Asia shares slip after worst S&P 500 loss in nearly four weeks
MITO, Japan (AP) — Worsening China-U.S. friction, worries over aid to Americans and U.S. businesses and a stumble on Wall Street combined to push shares in Asia lower on Friday.
Shares fell in Hong Kong, Sydney and Shanghai. Tokyo’s markets were closed for a national holiday.
Trump administration officials have escalated their public condemnations of China in the last several weeks, with speeches by FBI Director Chris Wray, Attorney General William Barr and Secretary of State Mike Pompeo.
China was expected Friday to announce the closure of one of the U.S. consulates, most likely in Chengdu, after the U.S. ordered the closure of the Chinese consulate in Houston earlier this week.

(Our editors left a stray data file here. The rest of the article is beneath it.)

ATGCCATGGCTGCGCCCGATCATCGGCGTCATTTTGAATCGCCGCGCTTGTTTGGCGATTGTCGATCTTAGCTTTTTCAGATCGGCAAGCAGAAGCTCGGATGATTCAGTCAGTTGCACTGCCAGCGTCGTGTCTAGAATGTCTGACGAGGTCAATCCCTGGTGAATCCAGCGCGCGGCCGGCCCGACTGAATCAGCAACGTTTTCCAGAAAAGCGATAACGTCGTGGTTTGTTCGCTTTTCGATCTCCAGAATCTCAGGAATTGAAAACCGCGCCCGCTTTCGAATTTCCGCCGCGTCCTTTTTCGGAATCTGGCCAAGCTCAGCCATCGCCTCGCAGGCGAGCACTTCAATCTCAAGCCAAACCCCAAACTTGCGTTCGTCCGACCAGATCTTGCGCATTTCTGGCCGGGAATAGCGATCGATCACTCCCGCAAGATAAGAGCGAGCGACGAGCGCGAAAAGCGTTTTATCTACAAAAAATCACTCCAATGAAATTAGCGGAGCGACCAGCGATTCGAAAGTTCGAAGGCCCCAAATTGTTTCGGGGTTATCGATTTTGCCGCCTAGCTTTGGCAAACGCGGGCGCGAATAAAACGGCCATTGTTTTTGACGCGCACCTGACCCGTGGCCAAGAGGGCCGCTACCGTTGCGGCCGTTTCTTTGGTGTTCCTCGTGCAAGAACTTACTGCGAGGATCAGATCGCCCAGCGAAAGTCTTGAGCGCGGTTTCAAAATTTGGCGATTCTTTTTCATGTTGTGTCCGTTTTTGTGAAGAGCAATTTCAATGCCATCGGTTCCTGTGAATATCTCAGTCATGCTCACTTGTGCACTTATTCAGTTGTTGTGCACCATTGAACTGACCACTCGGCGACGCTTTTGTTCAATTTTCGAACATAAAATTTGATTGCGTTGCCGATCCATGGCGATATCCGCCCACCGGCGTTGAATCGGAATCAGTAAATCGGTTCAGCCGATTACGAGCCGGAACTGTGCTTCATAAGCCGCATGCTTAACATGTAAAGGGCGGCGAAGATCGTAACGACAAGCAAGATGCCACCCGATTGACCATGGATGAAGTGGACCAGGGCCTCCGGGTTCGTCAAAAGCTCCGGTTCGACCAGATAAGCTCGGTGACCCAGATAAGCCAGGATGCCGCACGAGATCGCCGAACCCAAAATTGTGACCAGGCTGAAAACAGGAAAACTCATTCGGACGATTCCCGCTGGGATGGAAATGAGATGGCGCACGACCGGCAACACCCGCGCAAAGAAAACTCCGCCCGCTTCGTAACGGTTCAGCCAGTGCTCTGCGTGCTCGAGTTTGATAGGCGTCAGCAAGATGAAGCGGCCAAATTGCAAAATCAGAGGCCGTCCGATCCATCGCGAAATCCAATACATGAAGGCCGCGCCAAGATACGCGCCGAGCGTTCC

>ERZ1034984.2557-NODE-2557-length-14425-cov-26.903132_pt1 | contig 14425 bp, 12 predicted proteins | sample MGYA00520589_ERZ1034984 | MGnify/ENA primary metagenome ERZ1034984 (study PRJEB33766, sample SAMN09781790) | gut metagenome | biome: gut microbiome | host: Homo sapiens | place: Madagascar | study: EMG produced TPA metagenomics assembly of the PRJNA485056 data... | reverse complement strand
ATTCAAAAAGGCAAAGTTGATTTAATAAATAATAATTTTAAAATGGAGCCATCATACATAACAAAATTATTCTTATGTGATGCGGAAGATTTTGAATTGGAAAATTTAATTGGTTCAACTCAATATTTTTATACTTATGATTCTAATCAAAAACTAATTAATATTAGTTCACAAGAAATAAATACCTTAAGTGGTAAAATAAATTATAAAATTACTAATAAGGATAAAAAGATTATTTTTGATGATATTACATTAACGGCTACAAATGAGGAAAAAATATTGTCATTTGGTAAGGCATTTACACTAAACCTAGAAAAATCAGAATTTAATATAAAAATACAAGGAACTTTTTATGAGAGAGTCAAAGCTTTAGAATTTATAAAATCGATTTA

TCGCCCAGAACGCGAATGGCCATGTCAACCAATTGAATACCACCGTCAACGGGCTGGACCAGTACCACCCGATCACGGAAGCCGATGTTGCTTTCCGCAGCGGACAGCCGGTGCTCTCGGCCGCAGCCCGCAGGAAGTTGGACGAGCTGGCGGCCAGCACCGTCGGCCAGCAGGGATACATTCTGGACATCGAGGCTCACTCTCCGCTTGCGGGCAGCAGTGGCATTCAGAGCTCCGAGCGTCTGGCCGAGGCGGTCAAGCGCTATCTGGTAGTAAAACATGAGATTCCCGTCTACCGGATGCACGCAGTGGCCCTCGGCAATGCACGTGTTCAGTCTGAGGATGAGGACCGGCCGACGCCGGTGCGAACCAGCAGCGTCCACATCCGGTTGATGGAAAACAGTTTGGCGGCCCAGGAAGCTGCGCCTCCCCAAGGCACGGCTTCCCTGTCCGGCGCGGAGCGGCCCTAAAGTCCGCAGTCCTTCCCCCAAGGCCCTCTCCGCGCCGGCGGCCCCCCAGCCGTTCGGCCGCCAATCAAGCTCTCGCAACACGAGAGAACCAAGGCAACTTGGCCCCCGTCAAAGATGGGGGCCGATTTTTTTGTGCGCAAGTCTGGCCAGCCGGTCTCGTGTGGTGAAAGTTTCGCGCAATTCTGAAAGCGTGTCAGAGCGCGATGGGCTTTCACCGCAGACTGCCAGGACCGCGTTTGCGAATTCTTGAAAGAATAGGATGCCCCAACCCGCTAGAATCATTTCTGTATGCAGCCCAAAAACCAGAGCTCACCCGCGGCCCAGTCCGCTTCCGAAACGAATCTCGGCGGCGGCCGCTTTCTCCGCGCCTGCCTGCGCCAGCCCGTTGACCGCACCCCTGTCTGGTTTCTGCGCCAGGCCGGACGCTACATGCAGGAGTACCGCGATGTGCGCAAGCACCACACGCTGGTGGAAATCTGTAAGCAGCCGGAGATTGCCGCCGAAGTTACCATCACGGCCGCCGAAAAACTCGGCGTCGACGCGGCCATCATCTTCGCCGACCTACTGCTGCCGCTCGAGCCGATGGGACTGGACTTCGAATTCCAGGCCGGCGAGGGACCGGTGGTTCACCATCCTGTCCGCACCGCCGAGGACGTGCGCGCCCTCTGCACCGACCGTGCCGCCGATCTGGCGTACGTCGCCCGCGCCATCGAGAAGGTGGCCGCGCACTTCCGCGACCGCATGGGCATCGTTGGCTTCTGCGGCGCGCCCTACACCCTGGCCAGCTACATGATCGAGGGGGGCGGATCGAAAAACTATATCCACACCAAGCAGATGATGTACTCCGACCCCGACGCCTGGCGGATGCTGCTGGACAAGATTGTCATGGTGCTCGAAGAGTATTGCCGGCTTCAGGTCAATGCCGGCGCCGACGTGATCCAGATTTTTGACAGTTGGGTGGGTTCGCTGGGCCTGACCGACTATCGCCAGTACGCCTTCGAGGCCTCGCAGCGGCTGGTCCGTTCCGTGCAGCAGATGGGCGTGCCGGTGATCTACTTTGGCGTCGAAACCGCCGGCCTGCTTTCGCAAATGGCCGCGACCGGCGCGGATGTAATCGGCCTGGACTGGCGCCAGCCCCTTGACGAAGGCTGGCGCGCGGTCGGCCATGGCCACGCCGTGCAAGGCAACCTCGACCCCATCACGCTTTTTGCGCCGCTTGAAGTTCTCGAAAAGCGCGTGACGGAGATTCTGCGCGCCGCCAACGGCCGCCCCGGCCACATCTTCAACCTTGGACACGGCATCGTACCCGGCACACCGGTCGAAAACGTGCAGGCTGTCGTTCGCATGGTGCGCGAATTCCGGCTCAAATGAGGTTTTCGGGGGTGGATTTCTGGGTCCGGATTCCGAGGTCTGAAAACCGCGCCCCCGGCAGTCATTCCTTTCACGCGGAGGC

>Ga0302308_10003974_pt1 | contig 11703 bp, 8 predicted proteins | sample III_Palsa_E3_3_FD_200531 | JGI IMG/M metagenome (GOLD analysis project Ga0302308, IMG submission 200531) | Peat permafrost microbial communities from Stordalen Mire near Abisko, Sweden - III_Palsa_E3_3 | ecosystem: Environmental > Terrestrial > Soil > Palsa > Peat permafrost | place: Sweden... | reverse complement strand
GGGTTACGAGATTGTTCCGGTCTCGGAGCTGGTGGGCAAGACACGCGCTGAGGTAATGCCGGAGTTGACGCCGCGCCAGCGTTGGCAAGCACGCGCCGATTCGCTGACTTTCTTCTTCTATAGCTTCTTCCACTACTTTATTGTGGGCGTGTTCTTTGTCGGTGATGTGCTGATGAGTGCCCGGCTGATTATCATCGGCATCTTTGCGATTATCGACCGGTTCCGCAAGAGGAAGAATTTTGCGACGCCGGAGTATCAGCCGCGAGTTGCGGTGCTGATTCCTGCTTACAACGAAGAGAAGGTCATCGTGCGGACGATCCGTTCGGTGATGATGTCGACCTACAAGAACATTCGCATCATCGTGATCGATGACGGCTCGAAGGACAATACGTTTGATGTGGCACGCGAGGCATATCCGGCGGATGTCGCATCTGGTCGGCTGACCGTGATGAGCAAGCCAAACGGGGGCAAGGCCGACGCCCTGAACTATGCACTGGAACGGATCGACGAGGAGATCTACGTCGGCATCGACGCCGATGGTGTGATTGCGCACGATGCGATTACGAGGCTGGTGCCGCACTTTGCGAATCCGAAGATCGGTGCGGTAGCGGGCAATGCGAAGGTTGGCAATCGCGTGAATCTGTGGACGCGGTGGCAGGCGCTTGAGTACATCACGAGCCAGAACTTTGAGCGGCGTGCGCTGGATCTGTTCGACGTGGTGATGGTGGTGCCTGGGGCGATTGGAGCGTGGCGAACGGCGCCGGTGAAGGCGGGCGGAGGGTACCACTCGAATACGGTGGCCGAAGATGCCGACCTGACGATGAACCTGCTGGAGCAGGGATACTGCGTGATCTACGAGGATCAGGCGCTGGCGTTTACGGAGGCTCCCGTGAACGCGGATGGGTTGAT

The latest dust up comes amid allegations of theft of U.S. intellectual property — including by Chinese researchers with military and government connections — for Beijing’s benefit.
“Alongside the eviction of the Houston Chinese Consulate, the risk of the U.S.-China conflict escalating into a “Cold War” is worrying,” said Hayaki Narita of Mizuho Bank.
A speech by U.S. Secretary of State Mike Pompeo’s saying that “securing our freedom from the Chinese Communist Party is the mission of our time” adds to the rhetoric certain to incense Beijing, making it still more difficult for either side to back down, he said.
“And so, while the inevitability of deteriorating US-China relations as a structural feature of our geo-political landscape was never in doubt, the shifts appear to be hastened.”
The Shanghai Composite index led regional losses, shedding 1.7% to 3,268.58. Hong Kong’s Hang Seng fell 1.5% to 24,879.96 and the S&P/ASX 200 in Australia gave up 1% to 6,031.50. South Korea’s Kospi edged 0.1% lower to 2,213.68.
Analysts said investors also are wary over the unclear prognosis for further stimulus for the U.S. economy, just as the end of a previous package of extra support for those made jobless by the pandemic looms.